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News / Life / Clark County Life

Clark County history: Dorothy Hester, pilot

By Martin Middlewood, Columbian freelance contributor
Published: May 25, 2024, 6:05am

As a child, Dorothy Hester chased a hot-air balloon, hoping for a flight. The balloon eluded her, but flying didn’t. When the blue-eyed blonde was barely out of her teens, she became one of the nation’s best stunt pilots and held the women’s record for outside loops for nearly 60 years.

The city of Vancouver leased its Municipal Airport for a day on July 29, 1930. From there, the Pacific Transport Air Tour would visit 22 cities, covering 1,765 miles. The National Aeronautics Association sponsored the tour. Famed pilot Tex Rankin was among those flying the 49 aircraft on the field. The tour’s first day included an exhibition by two women, Edith Foltz and Dorothy Hester. Hester flew her signature outside loops. Each loop puts nearly five gravitational forces (g-forces) on the pilot. Unless restrained by a seat belt, the pilot would fall out of her seat on the downward side of the loop.

Hester’s mentor, Rankin, was a skilled and trophy-winning stunt pilot, so it’s no surprise Hester, guided by him, became a groundbreaking stunt flier. In 1931, Hester flew 69 consecutive outside loops, setting the women’s record. Later in life, she was the first woman to take the U.S. Navy’s gravity test for pilots. The testing proved Hester had an unknown advantage. At a time when six g-forces were considered strenuous on a pilot, she endured 8.6. The Navy’s test revealed Hester’s hidden high tolerance for gravitational force, which gave her an advantage performing her trademark outside loop stunt and helped her clinch the record.

Her entry into flying was humble. Unable to pay the $250 for flight training nor the $25 per flight, the shy 17-year-old turned to parachuting to raise the money because Rankin paid $100 per jump. But when attempting to jump at a Medford, Ore., airshow, she froze. So the pilot hit her fingers with the fire extinguisher to make her jump.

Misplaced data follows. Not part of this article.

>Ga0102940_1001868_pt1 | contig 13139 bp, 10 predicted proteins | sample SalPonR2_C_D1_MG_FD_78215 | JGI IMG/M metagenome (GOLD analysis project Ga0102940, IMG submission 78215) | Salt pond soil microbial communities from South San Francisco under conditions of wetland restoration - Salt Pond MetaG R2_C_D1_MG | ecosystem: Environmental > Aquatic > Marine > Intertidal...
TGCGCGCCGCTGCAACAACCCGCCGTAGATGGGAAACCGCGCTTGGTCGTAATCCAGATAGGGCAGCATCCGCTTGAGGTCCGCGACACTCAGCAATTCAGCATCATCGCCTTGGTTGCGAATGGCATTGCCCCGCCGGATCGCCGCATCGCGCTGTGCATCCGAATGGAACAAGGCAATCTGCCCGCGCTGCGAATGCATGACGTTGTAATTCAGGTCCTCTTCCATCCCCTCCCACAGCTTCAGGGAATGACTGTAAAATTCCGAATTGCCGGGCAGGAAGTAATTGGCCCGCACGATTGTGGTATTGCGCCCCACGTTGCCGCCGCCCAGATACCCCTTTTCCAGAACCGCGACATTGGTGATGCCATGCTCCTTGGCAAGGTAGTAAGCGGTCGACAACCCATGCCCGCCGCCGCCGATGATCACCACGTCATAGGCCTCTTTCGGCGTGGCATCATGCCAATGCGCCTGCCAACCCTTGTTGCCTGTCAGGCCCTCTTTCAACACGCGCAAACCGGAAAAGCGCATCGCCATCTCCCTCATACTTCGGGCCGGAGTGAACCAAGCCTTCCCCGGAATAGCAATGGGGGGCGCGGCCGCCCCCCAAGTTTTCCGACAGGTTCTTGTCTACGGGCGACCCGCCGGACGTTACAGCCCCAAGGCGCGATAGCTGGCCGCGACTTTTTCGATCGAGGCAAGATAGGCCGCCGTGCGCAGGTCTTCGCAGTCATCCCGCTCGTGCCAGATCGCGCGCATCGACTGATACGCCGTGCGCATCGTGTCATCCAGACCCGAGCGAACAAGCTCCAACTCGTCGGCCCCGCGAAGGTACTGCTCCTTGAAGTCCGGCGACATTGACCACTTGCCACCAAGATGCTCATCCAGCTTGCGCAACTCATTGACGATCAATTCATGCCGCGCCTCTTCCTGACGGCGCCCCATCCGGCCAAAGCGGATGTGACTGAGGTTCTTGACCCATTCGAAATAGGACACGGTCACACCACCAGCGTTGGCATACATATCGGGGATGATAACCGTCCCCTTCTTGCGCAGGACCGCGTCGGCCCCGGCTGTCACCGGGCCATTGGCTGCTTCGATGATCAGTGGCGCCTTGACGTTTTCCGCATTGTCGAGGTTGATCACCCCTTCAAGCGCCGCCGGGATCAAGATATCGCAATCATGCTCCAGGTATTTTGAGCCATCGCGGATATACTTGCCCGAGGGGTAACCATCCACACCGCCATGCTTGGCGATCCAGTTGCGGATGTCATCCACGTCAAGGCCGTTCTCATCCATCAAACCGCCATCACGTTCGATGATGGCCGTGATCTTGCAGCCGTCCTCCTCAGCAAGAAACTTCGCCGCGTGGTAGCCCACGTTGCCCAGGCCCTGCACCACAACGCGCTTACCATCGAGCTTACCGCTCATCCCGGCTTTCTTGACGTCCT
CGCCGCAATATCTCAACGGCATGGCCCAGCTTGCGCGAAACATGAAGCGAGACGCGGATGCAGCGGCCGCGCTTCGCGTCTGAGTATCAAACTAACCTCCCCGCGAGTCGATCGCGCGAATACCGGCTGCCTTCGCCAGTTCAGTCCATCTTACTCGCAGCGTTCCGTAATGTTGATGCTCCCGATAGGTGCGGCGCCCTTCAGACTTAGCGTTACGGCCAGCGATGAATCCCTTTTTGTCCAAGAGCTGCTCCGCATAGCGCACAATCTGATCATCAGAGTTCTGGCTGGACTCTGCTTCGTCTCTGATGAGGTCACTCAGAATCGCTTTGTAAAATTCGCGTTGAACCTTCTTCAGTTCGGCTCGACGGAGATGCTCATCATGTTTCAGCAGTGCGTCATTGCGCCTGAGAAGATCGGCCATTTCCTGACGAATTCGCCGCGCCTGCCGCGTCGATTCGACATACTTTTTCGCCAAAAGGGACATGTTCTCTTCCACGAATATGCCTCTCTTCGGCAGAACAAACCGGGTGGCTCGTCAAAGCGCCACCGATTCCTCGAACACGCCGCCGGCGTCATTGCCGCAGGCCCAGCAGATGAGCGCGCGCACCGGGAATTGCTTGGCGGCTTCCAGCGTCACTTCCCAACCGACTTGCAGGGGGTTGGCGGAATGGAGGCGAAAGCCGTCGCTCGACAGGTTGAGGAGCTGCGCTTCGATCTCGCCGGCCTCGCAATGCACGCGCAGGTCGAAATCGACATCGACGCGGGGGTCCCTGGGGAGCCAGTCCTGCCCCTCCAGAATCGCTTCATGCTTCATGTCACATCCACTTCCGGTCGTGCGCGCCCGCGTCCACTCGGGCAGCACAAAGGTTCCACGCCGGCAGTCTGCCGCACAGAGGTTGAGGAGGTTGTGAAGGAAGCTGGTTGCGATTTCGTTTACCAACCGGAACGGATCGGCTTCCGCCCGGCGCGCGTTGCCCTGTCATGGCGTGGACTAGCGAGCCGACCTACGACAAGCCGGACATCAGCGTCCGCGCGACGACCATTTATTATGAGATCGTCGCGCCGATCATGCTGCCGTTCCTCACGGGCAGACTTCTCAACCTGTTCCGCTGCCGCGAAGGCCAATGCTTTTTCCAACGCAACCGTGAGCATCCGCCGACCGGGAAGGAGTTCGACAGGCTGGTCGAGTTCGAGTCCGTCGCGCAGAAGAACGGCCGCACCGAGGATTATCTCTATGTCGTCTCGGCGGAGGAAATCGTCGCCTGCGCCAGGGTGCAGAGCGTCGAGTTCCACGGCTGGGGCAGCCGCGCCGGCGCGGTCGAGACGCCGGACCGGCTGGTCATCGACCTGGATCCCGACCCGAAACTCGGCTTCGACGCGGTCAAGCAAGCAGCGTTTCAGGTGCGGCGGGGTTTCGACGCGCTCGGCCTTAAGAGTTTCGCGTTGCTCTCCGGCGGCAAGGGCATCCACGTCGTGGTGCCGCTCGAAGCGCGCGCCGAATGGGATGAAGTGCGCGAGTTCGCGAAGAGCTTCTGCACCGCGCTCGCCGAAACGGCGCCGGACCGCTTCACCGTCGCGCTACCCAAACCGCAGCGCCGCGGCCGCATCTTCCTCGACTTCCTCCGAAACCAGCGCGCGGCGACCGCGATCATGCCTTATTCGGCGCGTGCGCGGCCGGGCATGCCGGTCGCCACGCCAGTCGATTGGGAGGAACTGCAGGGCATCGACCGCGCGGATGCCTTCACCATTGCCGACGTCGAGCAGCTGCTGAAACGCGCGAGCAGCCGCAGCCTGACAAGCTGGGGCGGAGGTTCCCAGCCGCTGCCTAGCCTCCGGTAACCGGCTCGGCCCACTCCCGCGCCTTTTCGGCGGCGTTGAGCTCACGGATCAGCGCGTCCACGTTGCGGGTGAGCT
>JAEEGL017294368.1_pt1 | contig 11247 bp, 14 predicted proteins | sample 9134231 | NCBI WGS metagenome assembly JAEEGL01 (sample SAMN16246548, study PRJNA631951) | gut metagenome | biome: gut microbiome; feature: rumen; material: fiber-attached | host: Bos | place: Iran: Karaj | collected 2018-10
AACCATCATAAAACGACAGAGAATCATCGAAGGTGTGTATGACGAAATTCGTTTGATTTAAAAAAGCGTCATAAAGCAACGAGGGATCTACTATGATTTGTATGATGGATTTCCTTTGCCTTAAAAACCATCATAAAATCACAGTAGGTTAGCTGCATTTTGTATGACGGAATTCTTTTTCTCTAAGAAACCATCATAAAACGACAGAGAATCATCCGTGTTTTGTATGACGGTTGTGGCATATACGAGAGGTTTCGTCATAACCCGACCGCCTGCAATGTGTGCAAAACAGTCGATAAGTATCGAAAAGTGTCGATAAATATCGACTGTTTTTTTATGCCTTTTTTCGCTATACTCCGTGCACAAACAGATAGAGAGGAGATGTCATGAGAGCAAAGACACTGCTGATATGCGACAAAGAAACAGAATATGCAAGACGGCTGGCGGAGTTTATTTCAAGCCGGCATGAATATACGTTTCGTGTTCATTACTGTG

She trained as a pilot on weekends and worked weekdays in a woolen mill. Impressed by her flying, Rankin began teaching her stunts. Hester eventually learned to fly an upside-down figure eight. Despite her fear of crowds, Hester flew every kind of loop at the municipal field — outside loops, barrel rolls and elephant rolls — before audiences of thousands. When asked why she risked her life, she said, “In the sky nobody can tell you what to do. With a good plane there isn’t anything you can’t do.”

In 1932, Hester received her air transport license. She joined Rankin’s brothers, Dudley and Richard, as a flight instructor at the Union Avenue Flying Service, an air taxi service and flying school, but it closed after only a month when Dudley Rankin died. Next, she opened and ran a school in Cornelius, Ore., for two years. She married another Rankin student, Robert Hofer, in 1934. They produced two daughters, and she quit flying. After Hofer’s death, she married Franklin Stenzel in 1970. In 1989, Hester was in the audience as pilot Joann Osterud execute 206 consecutive loops, breaking her 58-year-long record. In 2000, she was inducted into the Oregon Aviation Hall of Fame.

Columbian freelance contributor